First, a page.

"This is effectively no MOPR, no protection against buyer-side market power or price distortion caused by subsidies," Thomas said in an interview. "It’s bad law and bad policy, quite simply."
PJM’s capacity auction is typically run every spring to help ensure utilities have enough generation available to meet demand in peak conditions. The auction is normally held three years in advance. Higher clearing prices tell the market that more generation is needed. Lower prices signal the least economic power plants to shut down.
The MOPR dispute led PJM to suspend auctions for three years while parties argued over a solution.
PJM won approval for a MOPR expansion to blunt the effect of state renewable and nuclear subsidies on capacity prices. But implementation of the new rule, which exempted most existing state-subsidized generators, muted its effect in the only capacity auction conducted under it.
Auction clearing prices tumbled by two-thirds across most of PJM’s 13-state footprint as a record level of renewable energy cleared the market and thousands of megawatts of coal-fired power was left out (Energywire, June 3).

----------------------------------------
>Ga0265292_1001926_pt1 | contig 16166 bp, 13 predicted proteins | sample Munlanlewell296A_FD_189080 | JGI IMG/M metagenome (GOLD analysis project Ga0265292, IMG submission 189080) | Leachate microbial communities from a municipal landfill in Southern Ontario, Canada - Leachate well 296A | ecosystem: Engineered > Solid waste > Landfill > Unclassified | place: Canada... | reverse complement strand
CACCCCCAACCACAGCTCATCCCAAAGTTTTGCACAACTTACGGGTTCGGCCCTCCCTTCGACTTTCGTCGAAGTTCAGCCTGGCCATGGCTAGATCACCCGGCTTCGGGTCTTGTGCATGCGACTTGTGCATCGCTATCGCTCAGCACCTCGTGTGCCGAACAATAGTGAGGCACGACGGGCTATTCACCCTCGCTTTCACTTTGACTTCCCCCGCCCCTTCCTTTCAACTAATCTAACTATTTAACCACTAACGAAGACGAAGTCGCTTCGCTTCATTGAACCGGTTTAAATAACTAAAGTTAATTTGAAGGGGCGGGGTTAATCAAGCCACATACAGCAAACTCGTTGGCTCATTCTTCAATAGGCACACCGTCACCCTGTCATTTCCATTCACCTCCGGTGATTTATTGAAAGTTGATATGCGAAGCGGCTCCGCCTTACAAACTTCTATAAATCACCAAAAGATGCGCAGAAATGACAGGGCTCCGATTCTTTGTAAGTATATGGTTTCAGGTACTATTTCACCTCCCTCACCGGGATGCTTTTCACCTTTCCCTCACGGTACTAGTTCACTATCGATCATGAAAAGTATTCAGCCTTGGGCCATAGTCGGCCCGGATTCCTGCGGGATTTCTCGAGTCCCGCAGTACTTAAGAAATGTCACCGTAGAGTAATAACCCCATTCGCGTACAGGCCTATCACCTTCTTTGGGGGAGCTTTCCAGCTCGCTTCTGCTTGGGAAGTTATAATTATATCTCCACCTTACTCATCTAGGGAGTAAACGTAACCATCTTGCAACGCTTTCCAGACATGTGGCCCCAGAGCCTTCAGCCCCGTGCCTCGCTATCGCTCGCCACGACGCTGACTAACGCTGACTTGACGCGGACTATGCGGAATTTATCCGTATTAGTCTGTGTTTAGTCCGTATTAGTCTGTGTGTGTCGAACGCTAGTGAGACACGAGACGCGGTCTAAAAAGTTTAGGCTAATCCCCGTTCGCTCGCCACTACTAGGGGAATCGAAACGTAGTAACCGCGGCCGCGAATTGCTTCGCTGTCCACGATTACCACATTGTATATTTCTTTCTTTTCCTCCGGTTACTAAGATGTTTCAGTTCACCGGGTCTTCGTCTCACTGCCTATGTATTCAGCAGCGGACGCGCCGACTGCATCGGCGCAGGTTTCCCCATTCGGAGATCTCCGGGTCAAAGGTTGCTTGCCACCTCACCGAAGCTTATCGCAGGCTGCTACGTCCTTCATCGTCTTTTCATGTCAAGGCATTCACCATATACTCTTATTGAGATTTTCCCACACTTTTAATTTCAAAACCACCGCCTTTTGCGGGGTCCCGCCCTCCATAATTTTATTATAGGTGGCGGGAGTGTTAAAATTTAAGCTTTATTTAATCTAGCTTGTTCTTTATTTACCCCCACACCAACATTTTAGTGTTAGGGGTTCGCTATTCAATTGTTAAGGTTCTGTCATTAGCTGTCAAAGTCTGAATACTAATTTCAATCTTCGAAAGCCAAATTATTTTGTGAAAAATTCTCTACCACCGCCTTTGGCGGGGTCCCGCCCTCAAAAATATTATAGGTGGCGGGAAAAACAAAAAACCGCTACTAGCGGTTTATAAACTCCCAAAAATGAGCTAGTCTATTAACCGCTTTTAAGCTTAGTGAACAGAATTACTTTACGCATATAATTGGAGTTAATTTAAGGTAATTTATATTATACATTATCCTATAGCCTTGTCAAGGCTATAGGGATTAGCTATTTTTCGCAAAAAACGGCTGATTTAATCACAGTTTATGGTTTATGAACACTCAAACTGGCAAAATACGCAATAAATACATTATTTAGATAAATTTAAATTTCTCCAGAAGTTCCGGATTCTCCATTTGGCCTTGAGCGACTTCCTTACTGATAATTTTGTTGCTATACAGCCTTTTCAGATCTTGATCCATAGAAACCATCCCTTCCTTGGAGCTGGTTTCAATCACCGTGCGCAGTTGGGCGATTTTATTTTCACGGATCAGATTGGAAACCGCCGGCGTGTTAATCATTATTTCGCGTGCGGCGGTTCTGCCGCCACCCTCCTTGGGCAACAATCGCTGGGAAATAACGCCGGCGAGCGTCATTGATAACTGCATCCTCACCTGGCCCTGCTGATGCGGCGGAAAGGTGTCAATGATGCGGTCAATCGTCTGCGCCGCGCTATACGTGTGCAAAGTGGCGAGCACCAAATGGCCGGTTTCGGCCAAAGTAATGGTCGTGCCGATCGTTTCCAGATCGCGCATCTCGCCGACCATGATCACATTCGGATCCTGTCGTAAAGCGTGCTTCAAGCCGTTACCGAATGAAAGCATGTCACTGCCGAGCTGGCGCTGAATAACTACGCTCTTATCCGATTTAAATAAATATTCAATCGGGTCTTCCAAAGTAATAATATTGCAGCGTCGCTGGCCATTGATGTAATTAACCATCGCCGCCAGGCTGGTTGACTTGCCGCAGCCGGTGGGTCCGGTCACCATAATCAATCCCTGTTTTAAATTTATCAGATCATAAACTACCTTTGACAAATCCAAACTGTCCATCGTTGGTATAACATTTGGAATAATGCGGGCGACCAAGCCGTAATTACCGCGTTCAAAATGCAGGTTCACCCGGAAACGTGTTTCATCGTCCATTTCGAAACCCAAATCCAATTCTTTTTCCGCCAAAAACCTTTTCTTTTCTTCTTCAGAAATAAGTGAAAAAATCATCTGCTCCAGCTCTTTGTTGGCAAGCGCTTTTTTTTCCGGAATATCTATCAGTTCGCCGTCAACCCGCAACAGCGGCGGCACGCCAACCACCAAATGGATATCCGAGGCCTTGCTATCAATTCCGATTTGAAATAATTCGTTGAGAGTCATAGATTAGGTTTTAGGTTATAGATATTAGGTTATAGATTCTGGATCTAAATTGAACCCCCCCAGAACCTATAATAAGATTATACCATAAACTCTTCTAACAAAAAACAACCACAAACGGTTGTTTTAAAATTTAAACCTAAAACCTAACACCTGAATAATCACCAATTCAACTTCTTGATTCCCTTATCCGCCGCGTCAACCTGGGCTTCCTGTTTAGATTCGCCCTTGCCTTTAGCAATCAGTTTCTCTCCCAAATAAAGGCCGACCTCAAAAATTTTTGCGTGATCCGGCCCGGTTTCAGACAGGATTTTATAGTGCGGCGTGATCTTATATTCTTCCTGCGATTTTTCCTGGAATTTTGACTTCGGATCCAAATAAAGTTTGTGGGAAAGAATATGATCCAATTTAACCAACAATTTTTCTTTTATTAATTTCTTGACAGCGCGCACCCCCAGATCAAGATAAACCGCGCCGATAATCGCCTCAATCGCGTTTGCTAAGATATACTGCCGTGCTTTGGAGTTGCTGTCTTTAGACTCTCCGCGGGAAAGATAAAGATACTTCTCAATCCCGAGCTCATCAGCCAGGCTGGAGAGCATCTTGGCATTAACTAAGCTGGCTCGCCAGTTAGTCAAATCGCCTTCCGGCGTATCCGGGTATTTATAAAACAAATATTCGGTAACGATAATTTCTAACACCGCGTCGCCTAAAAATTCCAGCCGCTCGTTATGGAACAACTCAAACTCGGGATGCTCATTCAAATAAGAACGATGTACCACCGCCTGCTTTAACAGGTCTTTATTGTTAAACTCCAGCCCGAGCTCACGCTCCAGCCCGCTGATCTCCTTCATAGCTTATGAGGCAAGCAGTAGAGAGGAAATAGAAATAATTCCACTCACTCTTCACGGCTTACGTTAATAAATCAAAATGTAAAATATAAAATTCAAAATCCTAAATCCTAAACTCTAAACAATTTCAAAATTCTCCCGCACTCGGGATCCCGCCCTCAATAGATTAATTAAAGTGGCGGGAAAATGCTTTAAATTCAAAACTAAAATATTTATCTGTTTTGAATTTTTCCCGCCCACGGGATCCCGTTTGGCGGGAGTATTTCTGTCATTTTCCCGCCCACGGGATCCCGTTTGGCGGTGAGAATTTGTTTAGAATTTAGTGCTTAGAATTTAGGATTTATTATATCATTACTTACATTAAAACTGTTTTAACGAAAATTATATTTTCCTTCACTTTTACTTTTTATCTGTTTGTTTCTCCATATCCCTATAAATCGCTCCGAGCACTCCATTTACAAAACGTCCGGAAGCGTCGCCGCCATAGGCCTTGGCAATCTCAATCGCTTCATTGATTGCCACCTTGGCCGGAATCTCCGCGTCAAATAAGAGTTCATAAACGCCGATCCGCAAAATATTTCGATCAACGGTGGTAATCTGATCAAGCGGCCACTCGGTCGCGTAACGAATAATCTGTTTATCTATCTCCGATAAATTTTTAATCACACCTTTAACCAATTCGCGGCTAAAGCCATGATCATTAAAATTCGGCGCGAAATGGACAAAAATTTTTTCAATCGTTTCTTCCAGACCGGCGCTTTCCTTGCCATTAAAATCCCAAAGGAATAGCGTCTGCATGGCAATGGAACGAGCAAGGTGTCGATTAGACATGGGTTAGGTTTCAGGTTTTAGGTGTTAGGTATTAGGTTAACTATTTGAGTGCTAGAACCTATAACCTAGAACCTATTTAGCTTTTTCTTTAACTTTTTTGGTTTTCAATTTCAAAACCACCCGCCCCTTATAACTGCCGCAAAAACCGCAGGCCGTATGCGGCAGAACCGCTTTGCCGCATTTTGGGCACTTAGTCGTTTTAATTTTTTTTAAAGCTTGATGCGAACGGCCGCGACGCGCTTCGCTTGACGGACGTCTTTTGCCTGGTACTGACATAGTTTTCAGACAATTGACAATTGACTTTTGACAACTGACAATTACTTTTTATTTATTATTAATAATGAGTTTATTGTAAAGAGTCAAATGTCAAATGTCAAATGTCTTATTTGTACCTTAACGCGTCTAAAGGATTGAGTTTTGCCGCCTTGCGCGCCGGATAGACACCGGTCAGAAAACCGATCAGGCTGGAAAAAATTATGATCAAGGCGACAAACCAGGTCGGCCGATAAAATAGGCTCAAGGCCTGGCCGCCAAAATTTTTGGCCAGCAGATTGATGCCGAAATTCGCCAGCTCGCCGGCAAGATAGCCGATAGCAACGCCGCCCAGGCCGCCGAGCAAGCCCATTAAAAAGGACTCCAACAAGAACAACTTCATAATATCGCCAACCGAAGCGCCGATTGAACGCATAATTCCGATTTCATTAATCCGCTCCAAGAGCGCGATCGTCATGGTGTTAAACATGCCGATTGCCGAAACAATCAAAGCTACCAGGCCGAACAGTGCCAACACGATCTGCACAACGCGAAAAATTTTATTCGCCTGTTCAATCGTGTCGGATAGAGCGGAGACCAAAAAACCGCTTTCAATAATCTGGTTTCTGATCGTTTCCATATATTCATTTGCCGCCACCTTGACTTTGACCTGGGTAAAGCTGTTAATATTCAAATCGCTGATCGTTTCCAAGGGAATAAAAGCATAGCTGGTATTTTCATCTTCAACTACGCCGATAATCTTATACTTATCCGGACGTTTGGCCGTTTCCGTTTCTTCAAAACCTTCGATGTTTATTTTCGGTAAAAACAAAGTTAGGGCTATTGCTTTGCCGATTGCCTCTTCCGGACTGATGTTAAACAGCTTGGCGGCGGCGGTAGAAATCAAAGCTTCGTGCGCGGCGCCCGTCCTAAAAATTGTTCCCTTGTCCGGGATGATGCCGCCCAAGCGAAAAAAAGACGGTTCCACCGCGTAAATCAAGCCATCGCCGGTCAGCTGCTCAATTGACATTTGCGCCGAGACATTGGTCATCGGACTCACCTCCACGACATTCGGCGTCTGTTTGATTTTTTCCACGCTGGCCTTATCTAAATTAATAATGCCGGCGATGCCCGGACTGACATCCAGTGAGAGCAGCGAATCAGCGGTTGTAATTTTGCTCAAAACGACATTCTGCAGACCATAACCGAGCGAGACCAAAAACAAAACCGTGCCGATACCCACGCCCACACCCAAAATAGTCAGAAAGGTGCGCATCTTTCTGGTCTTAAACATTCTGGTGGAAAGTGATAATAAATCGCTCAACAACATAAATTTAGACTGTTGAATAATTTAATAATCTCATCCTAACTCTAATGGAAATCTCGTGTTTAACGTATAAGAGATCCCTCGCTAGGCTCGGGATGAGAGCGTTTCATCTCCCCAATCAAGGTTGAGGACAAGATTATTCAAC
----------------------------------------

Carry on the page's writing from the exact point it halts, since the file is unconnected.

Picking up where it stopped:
"As the latest auction results demonstrate, the MOPR as currently designed has allowed the market to bring about low prices while integrating new, renewable resources and procuring reliable generation capacity," Todd Snitchler, CEO of the Electric Power Supply Association, said in an emailed statement. "There is little need for a hasty re-design or to eliminate the MOPR."
EPSA, a national trade association for competitive generators, preferred that PJM slow down the process. Rather than focus solely on the MOPR, the grid operator should also evaluate other market-related issues and seek to resolve them in a more holistic way, Snitchler said.
Thomas, meanwhile, questioned whether the MOPR proposal will erode confidence in the capacity market as a tool to ensure reliability. What’s more, he said, it could provide states with a "road map" to further subsidize politically favored resources, whether they’re renewable, nuclear or fossil fuels.
"What you ultimately worry about is a market structure where you as a generator are more motivated to go get a subsidy than to compete and win in the marketplace," he said.